Scope has kept the BB rating under review developing. The review status signals that continued market developments could lead to either a further downgrade, an affirmation, or an upgrade of the rating on the notes. Aircraft values have dropped in the wake of the current Covid-19 crisis and it remains uncertain how much further they will drop, or whether restructuring transactions will bring new funding opportunities that would apply a floor to any value declines in the industry. Also uncertain is the level of recovery in airlines’ credit quality once restrictions are lifted and passenger numbers increase. The financial position of the airlines could improve if airlines receive more state aid or if passenger traffic increases.
The transaction has sufficient liquidity to remain current should the Covid-19 crisis take longer to be resolved (i.e. up to 18 months). The rating considers the long-term portfolio’s credit quality in the way a long-term investor would, as well as potential minor shifts expected in the portfolio’s quality as the ramp-up phase continues.
All loans in the portfolio are directly or indirectly secured by one or more aircraft and, in certain instances, direct recourse to a lessor.
Scope continuously monitors PR Aircraft Finance S.A. – Compartment 1.
Key rating drivers
Alignment of incentives (positive). The portfolio’s performance is closely aligned with the incentives of Investec (the adviser), which retains sufficient interest in the transaction.
Asset quality (positive). The loans benefit from a solid security package with high-quality collateral. The underlying aircraft are generally recent models, characterised by strong demand and short remarketing times. In addition, the relevance of higher-quality aircraft for fleets of certain obligors (fleet relevance) reduces the contracts’ probability of default (i.e. the affirmation of those contracts, rather than their rejection, benefits lenders upon restructuring in certain jurisdictions).
Single-industry exposure (negative). The portfolio is solely exposed to the airline industry, which is inherently cyclical and highly sensitive to macroeconomic shocks. Scope reflects this in its analysis.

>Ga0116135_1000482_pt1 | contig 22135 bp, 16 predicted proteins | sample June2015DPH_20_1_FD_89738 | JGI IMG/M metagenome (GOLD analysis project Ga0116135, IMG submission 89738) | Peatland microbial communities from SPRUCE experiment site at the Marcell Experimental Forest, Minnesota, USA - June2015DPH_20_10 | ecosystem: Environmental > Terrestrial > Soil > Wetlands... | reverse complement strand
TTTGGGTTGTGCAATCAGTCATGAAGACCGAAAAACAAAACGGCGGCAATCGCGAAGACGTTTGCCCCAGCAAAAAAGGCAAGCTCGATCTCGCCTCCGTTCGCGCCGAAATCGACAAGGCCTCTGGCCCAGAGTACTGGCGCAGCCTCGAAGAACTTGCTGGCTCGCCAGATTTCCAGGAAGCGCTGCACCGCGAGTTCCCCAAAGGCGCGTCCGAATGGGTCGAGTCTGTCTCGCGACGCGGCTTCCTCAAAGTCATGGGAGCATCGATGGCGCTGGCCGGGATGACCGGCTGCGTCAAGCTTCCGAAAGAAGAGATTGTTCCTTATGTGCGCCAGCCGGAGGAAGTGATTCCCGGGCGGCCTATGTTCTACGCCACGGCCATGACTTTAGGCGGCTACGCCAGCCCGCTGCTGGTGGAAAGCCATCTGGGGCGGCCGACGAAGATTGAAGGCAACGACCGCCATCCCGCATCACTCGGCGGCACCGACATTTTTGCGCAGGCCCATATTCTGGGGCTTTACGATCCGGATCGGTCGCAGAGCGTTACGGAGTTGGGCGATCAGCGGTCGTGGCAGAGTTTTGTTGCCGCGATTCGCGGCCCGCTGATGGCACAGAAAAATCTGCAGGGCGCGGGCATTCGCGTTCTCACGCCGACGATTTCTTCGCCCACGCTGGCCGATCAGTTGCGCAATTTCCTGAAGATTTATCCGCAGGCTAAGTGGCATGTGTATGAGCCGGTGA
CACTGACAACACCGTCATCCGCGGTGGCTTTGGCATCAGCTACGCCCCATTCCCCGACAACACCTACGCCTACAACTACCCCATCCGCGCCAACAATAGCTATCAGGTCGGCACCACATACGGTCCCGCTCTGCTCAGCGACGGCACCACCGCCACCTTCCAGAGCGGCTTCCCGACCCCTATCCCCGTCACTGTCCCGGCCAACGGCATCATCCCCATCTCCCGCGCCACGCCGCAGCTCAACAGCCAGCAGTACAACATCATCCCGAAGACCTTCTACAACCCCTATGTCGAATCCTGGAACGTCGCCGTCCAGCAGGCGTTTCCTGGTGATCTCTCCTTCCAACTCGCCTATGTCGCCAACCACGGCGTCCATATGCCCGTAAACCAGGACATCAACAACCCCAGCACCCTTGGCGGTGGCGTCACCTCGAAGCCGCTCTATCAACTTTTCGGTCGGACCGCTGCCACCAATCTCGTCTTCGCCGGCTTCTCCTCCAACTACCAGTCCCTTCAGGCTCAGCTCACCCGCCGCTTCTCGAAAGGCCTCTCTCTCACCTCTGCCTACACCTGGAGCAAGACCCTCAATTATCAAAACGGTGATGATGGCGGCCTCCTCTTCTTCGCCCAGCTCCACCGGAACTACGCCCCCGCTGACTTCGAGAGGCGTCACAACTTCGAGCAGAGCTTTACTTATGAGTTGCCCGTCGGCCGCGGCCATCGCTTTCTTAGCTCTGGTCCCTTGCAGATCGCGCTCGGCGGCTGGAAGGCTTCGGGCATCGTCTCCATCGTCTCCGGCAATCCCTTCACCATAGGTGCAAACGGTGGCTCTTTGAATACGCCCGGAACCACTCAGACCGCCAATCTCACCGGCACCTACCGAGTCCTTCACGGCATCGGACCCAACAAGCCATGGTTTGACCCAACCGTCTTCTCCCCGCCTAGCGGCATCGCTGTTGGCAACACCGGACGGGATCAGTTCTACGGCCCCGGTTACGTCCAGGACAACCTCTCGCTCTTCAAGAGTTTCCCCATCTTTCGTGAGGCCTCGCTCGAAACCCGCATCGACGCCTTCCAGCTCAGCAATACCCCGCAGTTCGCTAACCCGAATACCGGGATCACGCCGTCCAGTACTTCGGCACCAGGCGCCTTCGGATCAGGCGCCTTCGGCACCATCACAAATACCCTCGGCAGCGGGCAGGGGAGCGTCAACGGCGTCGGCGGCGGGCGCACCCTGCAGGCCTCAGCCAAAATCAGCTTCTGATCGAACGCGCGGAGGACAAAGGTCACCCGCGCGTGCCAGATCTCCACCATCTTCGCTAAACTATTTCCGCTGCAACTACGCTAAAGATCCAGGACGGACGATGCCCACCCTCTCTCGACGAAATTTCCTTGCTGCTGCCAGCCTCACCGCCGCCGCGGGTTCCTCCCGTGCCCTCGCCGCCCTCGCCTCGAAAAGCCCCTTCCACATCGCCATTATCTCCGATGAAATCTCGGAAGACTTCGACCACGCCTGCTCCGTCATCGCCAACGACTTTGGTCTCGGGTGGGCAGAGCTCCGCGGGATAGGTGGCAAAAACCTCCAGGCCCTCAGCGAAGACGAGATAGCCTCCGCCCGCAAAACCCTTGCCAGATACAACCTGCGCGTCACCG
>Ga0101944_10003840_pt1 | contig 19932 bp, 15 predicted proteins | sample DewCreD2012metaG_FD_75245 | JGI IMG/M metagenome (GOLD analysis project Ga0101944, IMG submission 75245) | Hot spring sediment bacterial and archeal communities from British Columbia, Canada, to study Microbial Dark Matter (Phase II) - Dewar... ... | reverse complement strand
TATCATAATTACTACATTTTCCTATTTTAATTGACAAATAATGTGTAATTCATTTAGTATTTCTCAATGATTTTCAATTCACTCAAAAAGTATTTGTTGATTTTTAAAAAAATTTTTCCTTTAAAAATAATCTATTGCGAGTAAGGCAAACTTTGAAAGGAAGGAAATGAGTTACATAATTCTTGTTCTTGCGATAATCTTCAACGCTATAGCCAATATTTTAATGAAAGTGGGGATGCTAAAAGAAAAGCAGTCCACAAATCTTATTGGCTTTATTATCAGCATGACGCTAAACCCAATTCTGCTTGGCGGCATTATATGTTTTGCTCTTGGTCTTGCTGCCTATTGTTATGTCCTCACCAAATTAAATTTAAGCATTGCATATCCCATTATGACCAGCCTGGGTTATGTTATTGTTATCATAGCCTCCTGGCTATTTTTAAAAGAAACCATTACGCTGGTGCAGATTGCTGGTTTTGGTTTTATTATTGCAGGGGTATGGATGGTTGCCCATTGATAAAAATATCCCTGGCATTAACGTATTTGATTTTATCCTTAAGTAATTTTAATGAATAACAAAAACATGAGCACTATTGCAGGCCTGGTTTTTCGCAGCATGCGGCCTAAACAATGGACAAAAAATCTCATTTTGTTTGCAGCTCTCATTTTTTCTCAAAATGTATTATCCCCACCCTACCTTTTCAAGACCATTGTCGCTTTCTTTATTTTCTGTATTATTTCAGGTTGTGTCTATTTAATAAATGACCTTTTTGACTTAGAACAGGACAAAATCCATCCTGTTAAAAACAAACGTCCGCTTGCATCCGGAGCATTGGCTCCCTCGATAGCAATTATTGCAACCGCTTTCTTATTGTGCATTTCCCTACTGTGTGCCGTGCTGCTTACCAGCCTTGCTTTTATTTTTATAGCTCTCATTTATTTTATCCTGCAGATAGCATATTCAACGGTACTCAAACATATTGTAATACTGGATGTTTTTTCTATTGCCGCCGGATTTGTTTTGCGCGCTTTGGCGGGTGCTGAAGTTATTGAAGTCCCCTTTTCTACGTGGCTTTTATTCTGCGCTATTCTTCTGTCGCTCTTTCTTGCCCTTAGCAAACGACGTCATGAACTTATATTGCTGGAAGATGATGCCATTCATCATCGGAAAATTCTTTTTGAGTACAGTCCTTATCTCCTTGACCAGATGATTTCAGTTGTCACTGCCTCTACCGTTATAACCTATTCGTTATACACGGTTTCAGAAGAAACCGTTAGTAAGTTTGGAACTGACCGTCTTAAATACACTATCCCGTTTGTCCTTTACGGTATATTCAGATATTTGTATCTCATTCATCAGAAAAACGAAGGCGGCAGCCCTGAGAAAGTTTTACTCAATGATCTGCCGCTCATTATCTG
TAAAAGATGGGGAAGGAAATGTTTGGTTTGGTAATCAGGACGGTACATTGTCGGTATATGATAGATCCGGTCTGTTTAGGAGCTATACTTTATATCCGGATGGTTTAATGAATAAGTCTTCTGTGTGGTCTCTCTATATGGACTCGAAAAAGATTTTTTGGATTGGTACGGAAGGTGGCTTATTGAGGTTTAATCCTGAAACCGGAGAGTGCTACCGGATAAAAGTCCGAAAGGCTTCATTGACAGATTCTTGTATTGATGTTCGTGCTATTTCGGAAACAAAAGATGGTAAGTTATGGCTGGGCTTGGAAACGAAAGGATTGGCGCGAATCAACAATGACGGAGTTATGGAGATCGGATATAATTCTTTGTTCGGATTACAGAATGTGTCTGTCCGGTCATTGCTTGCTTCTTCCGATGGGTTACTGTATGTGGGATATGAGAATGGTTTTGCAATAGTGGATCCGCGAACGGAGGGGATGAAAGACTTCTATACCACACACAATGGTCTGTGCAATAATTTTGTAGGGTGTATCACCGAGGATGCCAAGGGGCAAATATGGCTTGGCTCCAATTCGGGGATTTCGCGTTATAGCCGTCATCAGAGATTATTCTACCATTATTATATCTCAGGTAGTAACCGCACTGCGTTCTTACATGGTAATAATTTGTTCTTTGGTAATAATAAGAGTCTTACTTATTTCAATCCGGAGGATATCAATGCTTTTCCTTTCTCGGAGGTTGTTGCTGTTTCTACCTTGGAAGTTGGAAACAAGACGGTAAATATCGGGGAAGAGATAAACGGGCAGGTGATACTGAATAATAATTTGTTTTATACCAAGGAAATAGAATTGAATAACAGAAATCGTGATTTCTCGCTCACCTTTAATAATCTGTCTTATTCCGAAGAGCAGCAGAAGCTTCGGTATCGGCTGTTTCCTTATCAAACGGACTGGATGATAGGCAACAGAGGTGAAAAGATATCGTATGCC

Airline direct lending (negative). Certain facilities in the portfolio do not feature the active involvement of a lessor or a bankruptcy-remote vehicle. An experienced lessor generally supports the efficient remarketing of aircraft upon a lessee’s default. A bankruptcy-remote vehicle could reduce repossession times in the event of default. This risk is partly mitigated by Investec’s solid ability and good track record in aviation finance.
Asset replenishment (negative). The revolving nature of the vehicle exposes investors to a long risk horizon, increasing the risk of the portfolio’s credit characteristics changing over time. This is partly mitigated by Investec’s experience and incentives in sourcing adequate investments.
The rating could be positively affected if newly purchased assets have a better credit quality than the current average in the pool, they represented a net asset value addition to the portfolio, or if the market recovered and aircraft values increased.
The rating could be negatively affected as a result of the aircraft value risk prompted by the Covid-19 crisis. Aircraft market values would decrease if several airlines defaulted, as this would increase the supply of aircraft in the open market. This would create the risk of lower recoveries. The risk is partially mitigated through PR Aircraft’s well-diversified portfolio of aircraft from several different manufacturers.